"Why is an underdog so attractive? It may have something do with how hard he tries. Vandello showed subjects a video clip of a basketball game between two international teams said to be playing for a championship. One side was described as the 9-to-1 favorite, having won each of 15 previous playoff matches. After viewing the footage, which showed a close game, students were asked to rate the players according to their ability and effort.

As a rule, the underdogs were characterized as having less "talent" and "intelligence" than the favorites but more "hustle" and "heart." That was true even when subjects viewed the same video clip with the labels reversed. It didn't matter what was actually on the screen—which players jumped higher or who dived for the loose balls. The test subjects attributed more effort to whichever team had the underdog label."

I'm sure these results would be no different in hockey, and often explains why teams like the Colorado Avalanche are considered a plucky, gritty, group of warriors while teams like the San Jose Sharks are often described as lazy bunch of wimps. The problem is that the evidence from the games they played against each other showed San Jose heavily outshoting Colorado. When the underdog that is supposedly trying to so hard and giving it their all can't even get the puck away from a team that is allegedly made up entirely of soft players that don't even care, it either indicates the first team is really, really terrible or that the subjective observation is wrong.

It's possible that an underdog team actually does outwork a favourite, but we need to be careful to ensure that it was not just a convenient narrative but something that actually happened. If you are going to insult the professionalism of a group of players, coaches and managers by implying they don't care about winning or that they weren't prepared to play, you need a lot more evidence to support your point than the fact that the goalie on the other team made a lot of saves.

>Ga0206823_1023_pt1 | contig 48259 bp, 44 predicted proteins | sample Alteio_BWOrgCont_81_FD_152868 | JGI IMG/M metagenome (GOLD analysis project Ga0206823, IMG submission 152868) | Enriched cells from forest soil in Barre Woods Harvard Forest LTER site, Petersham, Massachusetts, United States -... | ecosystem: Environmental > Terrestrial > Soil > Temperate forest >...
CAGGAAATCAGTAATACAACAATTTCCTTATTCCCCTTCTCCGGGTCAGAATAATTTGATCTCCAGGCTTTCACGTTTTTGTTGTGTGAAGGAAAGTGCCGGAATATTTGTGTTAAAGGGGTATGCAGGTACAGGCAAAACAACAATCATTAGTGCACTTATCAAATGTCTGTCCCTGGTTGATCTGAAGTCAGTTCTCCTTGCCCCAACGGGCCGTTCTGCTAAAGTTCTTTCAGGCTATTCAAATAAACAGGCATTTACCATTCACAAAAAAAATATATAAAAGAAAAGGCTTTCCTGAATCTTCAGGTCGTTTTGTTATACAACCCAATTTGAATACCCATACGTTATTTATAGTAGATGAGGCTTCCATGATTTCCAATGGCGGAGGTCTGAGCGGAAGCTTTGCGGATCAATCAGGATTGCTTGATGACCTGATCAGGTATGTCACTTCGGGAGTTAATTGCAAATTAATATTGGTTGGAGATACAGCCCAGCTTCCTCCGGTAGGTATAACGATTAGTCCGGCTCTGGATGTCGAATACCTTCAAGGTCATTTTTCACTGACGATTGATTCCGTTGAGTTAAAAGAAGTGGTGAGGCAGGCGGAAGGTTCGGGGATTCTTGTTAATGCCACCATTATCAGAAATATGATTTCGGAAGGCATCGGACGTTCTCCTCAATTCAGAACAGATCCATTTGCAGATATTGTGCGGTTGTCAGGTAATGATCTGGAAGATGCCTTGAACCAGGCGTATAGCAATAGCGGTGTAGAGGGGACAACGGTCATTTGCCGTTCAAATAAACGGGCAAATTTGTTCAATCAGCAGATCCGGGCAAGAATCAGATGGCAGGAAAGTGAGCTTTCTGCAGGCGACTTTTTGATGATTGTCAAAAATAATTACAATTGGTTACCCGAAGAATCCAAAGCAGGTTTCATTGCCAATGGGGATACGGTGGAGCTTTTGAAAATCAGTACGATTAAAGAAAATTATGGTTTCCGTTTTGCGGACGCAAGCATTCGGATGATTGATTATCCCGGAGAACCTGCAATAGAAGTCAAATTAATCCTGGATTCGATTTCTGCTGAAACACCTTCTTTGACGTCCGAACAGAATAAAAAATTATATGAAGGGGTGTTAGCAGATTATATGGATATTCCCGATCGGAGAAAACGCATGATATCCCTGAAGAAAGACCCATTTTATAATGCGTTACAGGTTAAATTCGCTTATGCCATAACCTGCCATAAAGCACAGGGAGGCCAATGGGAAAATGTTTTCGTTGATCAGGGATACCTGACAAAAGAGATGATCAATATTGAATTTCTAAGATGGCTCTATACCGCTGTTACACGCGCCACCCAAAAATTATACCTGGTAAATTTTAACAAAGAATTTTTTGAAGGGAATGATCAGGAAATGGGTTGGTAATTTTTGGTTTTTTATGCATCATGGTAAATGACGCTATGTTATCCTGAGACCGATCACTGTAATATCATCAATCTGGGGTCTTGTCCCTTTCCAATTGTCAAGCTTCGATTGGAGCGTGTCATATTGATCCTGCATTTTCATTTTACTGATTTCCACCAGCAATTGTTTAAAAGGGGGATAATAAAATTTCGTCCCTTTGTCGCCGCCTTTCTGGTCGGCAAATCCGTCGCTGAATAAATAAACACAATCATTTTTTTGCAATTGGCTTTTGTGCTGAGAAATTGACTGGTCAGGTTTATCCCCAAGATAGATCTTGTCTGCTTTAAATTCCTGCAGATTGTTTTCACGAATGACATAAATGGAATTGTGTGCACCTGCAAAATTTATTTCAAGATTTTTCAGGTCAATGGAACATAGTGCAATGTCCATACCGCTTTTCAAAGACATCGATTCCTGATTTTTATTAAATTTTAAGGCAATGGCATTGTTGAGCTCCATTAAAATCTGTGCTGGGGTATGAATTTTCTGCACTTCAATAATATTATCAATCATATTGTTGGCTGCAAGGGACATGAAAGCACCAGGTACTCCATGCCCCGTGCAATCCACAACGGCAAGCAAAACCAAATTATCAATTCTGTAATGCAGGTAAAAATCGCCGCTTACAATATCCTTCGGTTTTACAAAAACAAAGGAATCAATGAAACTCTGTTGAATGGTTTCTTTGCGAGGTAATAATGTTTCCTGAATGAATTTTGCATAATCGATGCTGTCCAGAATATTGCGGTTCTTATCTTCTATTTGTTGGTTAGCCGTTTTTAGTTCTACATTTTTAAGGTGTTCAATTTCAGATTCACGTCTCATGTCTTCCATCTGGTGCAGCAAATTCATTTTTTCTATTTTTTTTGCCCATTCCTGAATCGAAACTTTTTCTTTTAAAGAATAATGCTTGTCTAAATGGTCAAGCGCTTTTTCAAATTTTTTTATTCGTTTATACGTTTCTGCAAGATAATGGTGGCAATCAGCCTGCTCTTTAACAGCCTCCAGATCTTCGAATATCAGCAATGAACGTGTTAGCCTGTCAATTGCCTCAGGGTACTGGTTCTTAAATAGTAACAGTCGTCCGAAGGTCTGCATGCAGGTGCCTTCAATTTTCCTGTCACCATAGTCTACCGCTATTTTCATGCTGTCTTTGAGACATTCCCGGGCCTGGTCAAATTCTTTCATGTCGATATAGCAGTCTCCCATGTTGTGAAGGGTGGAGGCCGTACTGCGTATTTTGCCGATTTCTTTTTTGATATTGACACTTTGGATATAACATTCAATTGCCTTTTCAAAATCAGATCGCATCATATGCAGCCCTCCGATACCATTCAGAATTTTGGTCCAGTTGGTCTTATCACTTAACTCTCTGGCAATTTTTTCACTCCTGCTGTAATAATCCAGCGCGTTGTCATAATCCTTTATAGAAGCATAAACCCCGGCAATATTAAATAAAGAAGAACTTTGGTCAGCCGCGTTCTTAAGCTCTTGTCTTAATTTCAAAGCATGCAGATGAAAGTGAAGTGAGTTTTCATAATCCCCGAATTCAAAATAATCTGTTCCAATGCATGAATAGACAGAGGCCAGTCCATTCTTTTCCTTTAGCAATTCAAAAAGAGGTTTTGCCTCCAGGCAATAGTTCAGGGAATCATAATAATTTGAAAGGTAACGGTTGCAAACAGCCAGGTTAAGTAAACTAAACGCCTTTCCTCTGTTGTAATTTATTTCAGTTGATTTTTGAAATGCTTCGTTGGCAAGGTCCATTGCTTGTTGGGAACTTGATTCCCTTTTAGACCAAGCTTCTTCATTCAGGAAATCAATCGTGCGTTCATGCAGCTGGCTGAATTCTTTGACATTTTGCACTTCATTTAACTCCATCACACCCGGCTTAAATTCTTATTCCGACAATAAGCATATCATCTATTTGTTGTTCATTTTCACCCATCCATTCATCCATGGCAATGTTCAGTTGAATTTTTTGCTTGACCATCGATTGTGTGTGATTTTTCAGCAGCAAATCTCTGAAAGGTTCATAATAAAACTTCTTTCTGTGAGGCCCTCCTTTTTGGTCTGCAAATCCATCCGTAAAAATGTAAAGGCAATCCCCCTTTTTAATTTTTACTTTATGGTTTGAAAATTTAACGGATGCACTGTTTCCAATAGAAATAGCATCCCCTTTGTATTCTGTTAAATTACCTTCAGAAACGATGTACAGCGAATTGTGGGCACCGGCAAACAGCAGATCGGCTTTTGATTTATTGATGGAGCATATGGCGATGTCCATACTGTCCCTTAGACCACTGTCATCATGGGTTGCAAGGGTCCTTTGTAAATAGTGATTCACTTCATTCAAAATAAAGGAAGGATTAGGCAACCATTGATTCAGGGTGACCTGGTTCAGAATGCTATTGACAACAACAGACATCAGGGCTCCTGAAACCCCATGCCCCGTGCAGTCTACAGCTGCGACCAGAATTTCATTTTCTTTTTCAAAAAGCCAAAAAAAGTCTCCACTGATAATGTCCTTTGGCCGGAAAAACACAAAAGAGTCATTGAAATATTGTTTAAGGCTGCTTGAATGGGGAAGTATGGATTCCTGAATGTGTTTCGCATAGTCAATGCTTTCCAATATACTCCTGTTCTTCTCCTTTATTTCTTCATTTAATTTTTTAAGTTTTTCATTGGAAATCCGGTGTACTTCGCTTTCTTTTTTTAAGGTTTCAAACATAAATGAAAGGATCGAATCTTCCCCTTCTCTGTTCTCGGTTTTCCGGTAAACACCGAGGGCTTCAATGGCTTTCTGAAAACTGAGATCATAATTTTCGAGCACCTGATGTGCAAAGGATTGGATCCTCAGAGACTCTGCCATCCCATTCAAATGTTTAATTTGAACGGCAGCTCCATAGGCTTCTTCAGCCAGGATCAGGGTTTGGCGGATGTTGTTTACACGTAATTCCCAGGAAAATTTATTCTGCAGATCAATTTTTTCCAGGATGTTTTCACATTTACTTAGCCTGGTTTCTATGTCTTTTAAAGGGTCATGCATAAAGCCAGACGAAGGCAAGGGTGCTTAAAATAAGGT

(P.S. What do you think the results would be if a similar video study was done on a group of Canadian hockey fans, where the viewers were told that one team was Russian and the other team was Canadian? Something tells me that would have a pretty significant impact on which team was showing more "hustle".)

Tuesday, May 4, 2010

Can You Learn How to Be a Winner?

Once upon a time, there was a goalie in the Quebec Major Junior Hockey League who was a highly-touted prospect. He played 35 games as a 16 year old and then attracted a lot of attention with a great year as a 17 year old. He was named the best defensive player in the Q and his team won two playoff rounds before losing in the semifinals. At the end of the season, the goalie's name was the first one called out in the NHL entry draft. Everything looked very promising indeed.

Then this is what happened to him in big games (playoffs and international hockey) over the next 5 seasons:

18 years old: 0-4, 4.47, .904 in a first round loss, plays fairly well at the world juniors but loses in the gold medal game

19 years old: 1-3, 3.31, .886 in a first round loss to a #7 seeded team, let in 6 goals on 30 shots in brief taste of AHL playoffs, scores the game winning goal on himself while stopping 24 of 28 shots in a loss in the gold medal final at the world juniors

20 years old: 0-2, 4.37, .843 in the AHL playoffs, loses starting job to Andy Chiodo

21 years old: 2-3, 3.47, .883 in the AHL playoffs, loses starting job to Dany Sabourin

22 years old: 1-4, 3.76, .880 in first taste of NHL playoff action

That's nothing short of awful, right there. Surely this guy would never be able to accomplish anything in big games, right? Let's continue:

23 years old: .933 save percentage as his team goes to the Stanley Cup Final

24 years old: Stanley Cup champion

I'm sure you have already recognized the goalie as Marc-Andre Fleury. I don't know of any other elite goalie prospect with a worse pre-NHL playoff career than Fleury. People often like to criticize goalies by saying that they have "never won anything"; Fleury not only didn't win anything, but he pretty much actively helped lose everything that he was involved in. Yet today he is considered by many to be one of the game's best pressure performers. I can recall in particular a few exceedingly dumb columns written by sportswriters arguing that Fleury's amazing clutch abilities should have made him the starter for Team Canada over Roberto Luongo in the medal round after the U.S.A. loss, even though their arguments boiled down to little more than "1 Cup > 0 Cups".